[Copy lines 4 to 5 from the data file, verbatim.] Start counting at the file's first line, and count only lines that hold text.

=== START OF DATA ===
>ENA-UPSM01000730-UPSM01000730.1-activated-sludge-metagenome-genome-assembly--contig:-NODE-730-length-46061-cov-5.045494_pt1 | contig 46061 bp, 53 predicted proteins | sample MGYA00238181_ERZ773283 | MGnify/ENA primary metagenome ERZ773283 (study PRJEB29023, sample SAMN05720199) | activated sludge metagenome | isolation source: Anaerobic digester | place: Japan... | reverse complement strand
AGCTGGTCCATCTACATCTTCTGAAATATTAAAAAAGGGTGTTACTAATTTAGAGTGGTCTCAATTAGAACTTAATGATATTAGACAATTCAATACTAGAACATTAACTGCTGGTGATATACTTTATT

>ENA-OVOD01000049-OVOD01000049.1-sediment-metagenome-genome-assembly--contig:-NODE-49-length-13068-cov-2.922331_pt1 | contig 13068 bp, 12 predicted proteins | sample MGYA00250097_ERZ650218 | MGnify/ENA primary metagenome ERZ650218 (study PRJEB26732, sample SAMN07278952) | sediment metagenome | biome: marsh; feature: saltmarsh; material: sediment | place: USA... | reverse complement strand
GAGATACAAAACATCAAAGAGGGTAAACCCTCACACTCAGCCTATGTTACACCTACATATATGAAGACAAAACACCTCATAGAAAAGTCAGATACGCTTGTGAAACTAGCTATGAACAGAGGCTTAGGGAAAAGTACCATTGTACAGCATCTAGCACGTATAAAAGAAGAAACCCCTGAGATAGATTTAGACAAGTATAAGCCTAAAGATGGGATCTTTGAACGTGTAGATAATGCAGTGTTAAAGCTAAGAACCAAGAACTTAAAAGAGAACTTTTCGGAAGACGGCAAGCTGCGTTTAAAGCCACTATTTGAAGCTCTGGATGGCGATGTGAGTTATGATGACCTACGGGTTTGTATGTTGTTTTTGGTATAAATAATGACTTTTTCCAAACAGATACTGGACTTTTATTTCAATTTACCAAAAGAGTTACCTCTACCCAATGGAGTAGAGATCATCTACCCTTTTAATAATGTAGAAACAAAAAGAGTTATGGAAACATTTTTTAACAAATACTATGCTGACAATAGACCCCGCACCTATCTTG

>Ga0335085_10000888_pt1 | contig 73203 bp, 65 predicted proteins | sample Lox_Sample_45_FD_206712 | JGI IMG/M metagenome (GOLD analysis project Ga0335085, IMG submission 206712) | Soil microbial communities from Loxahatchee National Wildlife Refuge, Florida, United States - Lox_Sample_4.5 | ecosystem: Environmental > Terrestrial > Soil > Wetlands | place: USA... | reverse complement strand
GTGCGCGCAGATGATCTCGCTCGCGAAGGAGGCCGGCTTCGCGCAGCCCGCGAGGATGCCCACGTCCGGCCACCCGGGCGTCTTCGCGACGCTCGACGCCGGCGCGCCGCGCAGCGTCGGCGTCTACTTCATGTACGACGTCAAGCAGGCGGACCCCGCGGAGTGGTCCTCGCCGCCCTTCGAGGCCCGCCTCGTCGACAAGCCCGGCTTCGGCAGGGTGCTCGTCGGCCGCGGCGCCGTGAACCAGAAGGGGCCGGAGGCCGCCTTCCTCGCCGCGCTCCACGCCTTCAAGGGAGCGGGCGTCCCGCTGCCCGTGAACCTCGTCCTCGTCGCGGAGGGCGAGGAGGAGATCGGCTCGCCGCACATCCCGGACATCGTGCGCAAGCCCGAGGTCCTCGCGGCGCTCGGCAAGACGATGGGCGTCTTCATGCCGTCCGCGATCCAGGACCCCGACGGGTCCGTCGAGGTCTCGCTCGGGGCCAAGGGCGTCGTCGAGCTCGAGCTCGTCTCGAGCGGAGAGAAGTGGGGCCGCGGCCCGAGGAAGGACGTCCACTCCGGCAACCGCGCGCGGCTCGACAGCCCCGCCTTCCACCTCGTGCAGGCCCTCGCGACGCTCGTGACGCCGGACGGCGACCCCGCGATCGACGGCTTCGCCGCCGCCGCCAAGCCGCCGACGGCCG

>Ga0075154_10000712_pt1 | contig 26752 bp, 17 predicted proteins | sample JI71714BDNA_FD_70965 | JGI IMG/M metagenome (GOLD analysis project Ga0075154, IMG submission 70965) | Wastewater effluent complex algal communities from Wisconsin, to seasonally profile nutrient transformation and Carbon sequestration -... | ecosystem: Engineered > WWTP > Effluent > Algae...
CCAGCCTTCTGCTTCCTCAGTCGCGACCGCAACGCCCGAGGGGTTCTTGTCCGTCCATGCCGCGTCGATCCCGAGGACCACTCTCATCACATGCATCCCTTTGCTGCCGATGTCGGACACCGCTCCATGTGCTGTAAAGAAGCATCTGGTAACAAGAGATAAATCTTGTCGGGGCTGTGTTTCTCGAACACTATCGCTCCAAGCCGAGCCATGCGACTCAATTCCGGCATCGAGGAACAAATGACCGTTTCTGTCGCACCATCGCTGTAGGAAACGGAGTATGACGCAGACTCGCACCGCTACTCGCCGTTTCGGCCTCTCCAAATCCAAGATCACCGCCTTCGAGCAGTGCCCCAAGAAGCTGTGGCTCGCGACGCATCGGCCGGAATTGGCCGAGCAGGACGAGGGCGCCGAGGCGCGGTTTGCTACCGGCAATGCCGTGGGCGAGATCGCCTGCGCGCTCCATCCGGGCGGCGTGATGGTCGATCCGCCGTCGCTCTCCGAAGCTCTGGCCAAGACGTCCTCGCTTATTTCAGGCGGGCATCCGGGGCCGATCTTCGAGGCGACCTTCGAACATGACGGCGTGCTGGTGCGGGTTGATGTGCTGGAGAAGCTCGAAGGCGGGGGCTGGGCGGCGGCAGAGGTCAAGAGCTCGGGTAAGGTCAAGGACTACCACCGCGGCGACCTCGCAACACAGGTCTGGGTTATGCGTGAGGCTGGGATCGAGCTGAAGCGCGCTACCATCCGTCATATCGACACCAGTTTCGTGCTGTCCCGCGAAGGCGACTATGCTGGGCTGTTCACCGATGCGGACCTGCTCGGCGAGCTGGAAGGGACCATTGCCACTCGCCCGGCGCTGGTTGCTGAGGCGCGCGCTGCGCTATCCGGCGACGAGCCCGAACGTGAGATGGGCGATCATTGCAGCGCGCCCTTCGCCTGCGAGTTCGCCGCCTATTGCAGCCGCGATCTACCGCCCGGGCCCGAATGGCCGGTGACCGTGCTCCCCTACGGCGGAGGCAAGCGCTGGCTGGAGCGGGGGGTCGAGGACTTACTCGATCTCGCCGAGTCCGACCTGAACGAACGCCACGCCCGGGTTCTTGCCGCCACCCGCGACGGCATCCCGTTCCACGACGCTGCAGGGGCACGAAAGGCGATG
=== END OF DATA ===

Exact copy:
GAGATACAAAACATCAAAGAGGGTAAACCCTCACACTCAGCCTATGTTACACCTACATATATGAAGACAAAACACCTCATAGAAAAGTCAGATACGCTTGTGAAACTAGCTATGAACAGAGGCTTAGGGAAAAGTACCATTGTACAGCATCTAGCACGTATAAAAGAAGAAACCCCTGAGATAGATTTAGACAAGTATAAGCCTAAAGATGGGATCTTTGAACGTGTAGATAATGCAGTGTTAAAGCTAAGAACCAAGAACTTAAAAGAGAACTTTTCGGAAGACGGCAAGCTGCGTTTAAAGCCACTATTTGAAGCTCTGGATGGCGATGTGAGTTATGATGACCTACGGGTTTGTATGTTGTTTTTGGTATAAATAATGACTTTTTCCAAACAGATACTGGACTTTTATTTCAATTTACCAAAAGAGTTACCTCTACCCAATGGAGTAGAGATCATCTACCCTTTTAATAATGTAGAAACAAAAAGAGTTATGGAAACATTTTTTAACAAATACTATGCTGACAATAGACCCCGCACCTATCTTG

>Ga0335085_10000888_pt1 | contig 73203 bp, 65 predicted proteins | sample Lox_Sample_45_FD_206712 | JGI IMG/M metagenome (GOLD analysis project Ga0335085, IMG submission 206712) | Soil microbial communities from Loxahatchee National Wildlife Refuge, Florida, United States - Lox_Sample_4.5 | ecosystem: Environmental > Terrestrial > Soil > Wetlands | place: USA... | reverse complement strand